my dear friend rdf gave me a prompt: “Megan gives up sex for Lent. Something ensues.”
Megan has four tattoos, and she chose each one of them carefully, although not, initially, with much thought to overall design. Her second tattoo is a lily, its stem curving up the side of her left arm to flower at her shoulder. She’d thought about getting the petals filled with white ink, but Cara, the tattoo artist, told her she was too pale. “And white ink fades,” she added. “It won’t last.”
The lily on her shoulder isn’t white: it’s orange and gold and dappled instead. Sometimes she touches it and wonders what its faded ghost would have looked like.
Megan isn’t Catholic, but her roommate, Sarah, is. Megan and Sarah have lived together since their sophomore year of college, when they shared a tiny room that barely had space for a hotpot. Their current apartment is not all that much bigger, but it’s in Boston, which they both like better than they ever liked New York.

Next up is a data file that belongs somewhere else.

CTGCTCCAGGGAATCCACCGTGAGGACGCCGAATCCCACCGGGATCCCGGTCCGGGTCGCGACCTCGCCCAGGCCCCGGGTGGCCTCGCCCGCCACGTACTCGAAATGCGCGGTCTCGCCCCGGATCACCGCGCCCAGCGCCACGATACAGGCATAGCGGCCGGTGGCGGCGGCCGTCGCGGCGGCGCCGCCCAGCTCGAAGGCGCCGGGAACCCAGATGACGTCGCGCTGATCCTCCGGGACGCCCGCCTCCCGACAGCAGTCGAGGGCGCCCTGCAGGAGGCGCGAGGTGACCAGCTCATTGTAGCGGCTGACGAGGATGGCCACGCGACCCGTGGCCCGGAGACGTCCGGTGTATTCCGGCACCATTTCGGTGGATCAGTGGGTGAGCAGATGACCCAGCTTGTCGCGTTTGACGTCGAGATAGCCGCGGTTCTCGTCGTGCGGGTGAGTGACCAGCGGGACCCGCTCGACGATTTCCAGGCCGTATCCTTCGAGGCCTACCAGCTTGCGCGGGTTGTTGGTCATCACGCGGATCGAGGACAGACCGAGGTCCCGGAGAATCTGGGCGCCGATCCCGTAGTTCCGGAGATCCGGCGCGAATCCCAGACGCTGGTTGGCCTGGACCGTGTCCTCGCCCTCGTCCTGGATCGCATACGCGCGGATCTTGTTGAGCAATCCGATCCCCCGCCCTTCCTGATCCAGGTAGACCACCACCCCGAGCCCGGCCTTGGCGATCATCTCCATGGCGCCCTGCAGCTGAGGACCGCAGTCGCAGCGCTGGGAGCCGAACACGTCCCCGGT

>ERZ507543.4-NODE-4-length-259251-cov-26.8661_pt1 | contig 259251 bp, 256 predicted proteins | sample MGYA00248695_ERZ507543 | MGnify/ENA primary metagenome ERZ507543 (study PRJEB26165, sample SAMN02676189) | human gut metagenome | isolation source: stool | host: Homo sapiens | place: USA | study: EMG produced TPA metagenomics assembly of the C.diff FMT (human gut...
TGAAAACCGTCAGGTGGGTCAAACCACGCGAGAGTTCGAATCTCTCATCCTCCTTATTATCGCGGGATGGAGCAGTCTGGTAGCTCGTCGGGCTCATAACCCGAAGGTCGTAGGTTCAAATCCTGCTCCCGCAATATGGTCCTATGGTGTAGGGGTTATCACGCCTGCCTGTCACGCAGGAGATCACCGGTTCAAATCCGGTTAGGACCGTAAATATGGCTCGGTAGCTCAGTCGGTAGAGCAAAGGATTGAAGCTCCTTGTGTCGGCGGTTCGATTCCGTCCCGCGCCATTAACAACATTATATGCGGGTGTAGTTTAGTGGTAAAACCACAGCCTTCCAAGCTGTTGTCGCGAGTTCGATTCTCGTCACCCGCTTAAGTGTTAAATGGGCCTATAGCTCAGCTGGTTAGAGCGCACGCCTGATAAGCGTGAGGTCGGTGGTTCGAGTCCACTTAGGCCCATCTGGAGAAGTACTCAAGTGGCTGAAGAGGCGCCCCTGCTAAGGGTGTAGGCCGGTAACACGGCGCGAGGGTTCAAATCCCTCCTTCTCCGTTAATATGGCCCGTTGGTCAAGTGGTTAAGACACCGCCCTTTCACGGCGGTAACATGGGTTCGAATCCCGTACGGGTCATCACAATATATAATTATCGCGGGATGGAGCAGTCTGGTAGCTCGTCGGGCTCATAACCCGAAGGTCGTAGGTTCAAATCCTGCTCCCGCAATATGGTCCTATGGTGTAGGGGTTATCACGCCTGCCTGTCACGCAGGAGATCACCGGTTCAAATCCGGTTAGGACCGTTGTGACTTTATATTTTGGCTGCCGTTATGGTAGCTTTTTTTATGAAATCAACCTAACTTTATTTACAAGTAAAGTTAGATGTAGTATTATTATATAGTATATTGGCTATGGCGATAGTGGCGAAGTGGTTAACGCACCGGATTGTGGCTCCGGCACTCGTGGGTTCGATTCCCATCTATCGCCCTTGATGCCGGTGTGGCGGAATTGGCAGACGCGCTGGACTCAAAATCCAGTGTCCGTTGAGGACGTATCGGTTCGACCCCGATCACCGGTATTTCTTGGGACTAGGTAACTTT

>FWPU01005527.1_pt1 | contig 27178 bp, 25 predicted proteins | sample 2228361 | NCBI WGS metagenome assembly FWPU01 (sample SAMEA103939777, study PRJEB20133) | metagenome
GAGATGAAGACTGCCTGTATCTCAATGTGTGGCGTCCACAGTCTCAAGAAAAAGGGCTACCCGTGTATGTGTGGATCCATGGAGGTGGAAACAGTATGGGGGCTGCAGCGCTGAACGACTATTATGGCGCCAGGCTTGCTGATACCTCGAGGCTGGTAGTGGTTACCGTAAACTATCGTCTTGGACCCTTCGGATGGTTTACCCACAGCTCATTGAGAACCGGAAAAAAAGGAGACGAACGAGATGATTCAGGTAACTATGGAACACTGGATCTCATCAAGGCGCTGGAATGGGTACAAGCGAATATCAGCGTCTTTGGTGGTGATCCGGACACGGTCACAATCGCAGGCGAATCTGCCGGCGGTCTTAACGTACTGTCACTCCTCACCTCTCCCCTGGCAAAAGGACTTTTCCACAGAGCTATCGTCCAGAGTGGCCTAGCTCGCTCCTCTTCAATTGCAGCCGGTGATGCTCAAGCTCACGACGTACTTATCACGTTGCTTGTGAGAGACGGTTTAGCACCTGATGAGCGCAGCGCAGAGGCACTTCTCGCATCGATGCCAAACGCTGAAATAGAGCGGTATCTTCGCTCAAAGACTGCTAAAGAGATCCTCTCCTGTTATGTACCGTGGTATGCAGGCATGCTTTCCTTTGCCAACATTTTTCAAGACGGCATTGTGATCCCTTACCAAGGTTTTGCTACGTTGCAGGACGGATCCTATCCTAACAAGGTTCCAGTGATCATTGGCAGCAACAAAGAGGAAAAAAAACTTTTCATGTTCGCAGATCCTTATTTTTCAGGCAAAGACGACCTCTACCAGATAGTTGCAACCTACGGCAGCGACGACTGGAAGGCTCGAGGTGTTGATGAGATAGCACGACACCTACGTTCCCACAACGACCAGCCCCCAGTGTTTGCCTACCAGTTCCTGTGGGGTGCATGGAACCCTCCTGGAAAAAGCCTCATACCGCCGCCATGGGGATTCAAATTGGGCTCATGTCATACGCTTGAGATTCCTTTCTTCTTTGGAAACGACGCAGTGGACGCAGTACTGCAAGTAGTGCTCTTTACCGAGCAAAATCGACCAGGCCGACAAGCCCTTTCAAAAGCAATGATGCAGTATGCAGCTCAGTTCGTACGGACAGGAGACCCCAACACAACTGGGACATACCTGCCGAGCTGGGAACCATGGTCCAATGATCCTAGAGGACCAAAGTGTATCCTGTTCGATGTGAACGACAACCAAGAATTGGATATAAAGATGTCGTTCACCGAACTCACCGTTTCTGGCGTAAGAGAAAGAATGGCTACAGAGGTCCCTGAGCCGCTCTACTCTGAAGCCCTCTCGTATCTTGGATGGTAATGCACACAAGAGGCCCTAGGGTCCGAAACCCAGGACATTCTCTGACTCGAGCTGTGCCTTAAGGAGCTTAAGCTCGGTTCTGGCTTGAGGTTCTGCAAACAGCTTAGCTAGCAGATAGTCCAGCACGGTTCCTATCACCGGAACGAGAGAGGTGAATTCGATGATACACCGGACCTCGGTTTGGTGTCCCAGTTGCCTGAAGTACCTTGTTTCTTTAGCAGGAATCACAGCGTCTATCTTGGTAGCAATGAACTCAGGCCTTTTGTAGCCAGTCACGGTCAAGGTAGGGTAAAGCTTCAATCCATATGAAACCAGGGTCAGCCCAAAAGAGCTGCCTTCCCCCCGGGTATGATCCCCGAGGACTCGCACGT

“I don’t see why you don’t get your own place,” Megan’s mother says, almost every time she calls. “You make enough money, even for Boston. You’re not in college anymore.”
It’s true. Megan’s a graphic designer working at a small but successful advertising firm, and she’s accumulating a comfortable nest egg. Sarah graduated from her social work program last spring, job in hand. They could afford a larger apartment, but their studio’s comfortable and familiar. Megan likes the magnetic knife rack from IKEA that everybody has, their scuffed old dining table, the little step stool that just fits between the oven and the refrigerator.